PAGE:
Can A Computer Finally Beat A Human in Go?

by Ying Ying Yang

Recently, Google announced that they developed a computer go program which has the potential to beat professional go players. (And in fact, Alphago did beat world’s second best player a few days ago). Go is a traditional Chinese board game and for decades computer programs can only beat amateur go players. Alphago, therefore, might be a huge breakthrough in the world of go.

What is Go?

Go is a traditional Chinese board game developed in Zhou Dynasty (1046–256 BCE). It is played by two players, who each holds black or white pieces. On a board with 19*19 grid of lines and 361 crosses, players put pieces on the crosses. The goal of this game is to encircle as many areas as possible, and the player who has more areas wins.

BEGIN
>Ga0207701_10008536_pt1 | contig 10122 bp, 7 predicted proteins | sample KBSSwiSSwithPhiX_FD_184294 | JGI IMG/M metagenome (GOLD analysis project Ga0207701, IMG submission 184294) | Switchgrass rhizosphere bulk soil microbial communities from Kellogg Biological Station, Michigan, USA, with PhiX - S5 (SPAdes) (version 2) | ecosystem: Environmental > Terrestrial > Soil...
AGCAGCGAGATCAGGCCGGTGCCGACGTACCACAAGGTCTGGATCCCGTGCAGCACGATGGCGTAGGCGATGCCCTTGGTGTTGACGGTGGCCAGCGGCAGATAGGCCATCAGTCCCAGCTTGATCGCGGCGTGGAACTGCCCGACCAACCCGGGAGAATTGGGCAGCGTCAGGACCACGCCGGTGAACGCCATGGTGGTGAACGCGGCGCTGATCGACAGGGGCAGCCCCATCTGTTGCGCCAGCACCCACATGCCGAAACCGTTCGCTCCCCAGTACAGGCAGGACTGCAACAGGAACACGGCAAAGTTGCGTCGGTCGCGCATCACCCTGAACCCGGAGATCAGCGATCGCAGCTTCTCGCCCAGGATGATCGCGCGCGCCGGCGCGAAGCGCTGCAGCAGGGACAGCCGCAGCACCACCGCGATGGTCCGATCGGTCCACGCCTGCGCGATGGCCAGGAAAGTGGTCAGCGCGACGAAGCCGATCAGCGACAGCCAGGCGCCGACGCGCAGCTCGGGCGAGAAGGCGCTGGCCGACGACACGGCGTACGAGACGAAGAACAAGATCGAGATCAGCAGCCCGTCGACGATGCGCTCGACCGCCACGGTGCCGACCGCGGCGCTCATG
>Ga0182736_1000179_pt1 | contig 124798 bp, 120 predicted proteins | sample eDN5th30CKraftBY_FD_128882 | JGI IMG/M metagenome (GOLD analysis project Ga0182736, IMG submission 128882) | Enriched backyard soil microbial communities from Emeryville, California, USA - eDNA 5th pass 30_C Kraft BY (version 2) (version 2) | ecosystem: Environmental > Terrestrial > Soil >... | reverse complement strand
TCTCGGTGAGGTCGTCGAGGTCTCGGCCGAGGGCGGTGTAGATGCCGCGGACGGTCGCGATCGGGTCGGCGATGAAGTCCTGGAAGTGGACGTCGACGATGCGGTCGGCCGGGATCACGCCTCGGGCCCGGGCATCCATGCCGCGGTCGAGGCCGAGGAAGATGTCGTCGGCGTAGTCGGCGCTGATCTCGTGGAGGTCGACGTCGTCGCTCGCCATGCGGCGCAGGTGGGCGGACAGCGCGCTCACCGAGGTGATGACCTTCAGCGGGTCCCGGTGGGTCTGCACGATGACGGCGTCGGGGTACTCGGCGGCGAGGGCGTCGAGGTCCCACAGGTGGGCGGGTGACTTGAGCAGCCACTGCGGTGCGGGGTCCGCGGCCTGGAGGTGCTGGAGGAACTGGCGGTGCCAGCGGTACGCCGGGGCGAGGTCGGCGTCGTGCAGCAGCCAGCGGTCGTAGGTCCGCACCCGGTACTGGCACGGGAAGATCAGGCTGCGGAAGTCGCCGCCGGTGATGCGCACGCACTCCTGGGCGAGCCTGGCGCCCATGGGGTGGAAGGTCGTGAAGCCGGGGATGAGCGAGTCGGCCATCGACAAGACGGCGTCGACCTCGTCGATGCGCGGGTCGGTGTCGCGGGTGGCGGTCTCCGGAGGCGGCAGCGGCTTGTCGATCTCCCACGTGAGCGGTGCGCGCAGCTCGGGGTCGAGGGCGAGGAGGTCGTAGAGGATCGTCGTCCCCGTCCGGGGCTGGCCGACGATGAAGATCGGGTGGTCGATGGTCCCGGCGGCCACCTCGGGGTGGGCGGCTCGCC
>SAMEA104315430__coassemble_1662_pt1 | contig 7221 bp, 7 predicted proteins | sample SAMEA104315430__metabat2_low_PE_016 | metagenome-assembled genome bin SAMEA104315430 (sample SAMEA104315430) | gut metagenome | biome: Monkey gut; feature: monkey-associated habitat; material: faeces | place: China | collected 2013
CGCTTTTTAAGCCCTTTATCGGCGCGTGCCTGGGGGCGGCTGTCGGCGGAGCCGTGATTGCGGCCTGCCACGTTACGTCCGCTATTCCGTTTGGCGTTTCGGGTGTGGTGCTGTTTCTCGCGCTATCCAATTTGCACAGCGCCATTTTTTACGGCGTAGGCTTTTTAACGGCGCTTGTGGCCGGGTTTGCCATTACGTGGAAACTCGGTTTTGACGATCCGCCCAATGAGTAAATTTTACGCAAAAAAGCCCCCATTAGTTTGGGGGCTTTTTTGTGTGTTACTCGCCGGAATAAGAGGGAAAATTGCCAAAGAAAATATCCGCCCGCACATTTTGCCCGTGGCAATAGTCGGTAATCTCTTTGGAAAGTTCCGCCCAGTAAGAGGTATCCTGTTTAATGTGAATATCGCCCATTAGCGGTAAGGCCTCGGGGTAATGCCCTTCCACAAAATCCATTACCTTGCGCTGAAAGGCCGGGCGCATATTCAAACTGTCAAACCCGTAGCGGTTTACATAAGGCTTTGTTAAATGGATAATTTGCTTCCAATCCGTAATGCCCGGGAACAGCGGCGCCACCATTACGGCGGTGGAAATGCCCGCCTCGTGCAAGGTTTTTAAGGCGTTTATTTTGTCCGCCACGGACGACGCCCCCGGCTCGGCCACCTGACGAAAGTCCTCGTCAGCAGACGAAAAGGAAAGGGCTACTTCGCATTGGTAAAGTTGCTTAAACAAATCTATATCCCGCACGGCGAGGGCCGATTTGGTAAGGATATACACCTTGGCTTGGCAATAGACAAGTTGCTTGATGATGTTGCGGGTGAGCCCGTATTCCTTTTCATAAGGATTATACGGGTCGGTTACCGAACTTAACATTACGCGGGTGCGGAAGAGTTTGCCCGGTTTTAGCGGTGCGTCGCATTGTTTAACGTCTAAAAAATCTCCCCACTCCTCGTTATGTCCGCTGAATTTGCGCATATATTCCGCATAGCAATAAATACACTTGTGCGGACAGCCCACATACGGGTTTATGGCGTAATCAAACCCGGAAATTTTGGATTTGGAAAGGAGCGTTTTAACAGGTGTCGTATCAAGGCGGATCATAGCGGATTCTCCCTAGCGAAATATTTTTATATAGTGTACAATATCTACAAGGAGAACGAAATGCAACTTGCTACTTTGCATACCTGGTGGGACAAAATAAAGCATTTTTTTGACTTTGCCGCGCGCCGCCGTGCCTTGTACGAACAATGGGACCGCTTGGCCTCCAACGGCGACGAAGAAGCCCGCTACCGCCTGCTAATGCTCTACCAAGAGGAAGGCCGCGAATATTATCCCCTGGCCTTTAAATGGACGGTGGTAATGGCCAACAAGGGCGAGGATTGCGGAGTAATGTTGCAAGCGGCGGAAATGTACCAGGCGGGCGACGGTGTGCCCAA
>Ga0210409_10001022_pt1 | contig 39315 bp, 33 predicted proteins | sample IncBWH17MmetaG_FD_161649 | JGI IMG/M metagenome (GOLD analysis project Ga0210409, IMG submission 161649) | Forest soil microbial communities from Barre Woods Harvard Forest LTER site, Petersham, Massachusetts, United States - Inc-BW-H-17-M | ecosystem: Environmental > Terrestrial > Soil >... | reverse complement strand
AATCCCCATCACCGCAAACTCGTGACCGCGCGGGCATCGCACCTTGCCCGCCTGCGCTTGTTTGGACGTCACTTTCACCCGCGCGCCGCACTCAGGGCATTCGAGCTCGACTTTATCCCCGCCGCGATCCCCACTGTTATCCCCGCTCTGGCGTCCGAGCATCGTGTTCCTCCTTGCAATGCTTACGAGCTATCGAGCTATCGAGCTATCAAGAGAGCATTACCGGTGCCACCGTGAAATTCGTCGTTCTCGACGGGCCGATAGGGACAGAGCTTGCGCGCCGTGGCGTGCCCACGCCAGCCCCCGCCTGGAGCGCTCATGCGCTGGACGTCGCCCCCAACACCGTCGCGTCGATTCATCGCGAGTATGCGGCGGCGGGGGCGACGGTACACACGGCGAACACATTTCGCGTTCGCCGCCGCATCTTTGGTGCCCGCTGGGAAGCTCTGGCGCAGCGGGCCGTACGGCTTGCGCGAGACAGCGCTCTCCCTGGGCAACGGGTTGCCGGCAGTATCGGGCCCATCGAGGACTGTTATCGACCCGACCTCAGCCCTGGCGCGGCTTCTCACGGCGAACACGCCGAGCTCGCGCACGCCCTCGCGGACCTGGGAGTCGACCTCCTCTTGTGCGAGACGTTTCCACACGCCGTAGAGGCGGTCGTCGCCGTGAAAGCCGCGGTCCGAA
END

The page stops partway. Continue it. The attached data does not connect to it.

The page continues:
1_alphago

Why is Alphago so important?

AI program has been developed and defeated human in many board games. For example, a perfect algorithm for checker was developed through AI. But in the field of go, AI could never beat professional players. There are hundreds of crosses on the chess board, therefore hundreds of possibilities to place the piece. After one step, there are also another hundreds of possibilities. This calculation would be too large for computers. Human beings, however, don’t calculate the possibility of winning for every cross. Instead, we would just focus on a few crosses and decide on the best one. What is important in Alphago is that it tends to think and play more like human. First it analyzes the game strategically to decide on a few spots, thus avoiding mass calculation. Then, since the choices are narrowed down, it can calculate more precisely than human players and outcompete them.

However, many go players would not enjoy Alphago. If Alphago continues to be undefeated, is it still worthy to be a professional go player? What if Alphago finds a perfect algorithm of go? On the other side, Alphago can be a huge advantage. It can be used in go education, and it can be a good practicing go partner for human players.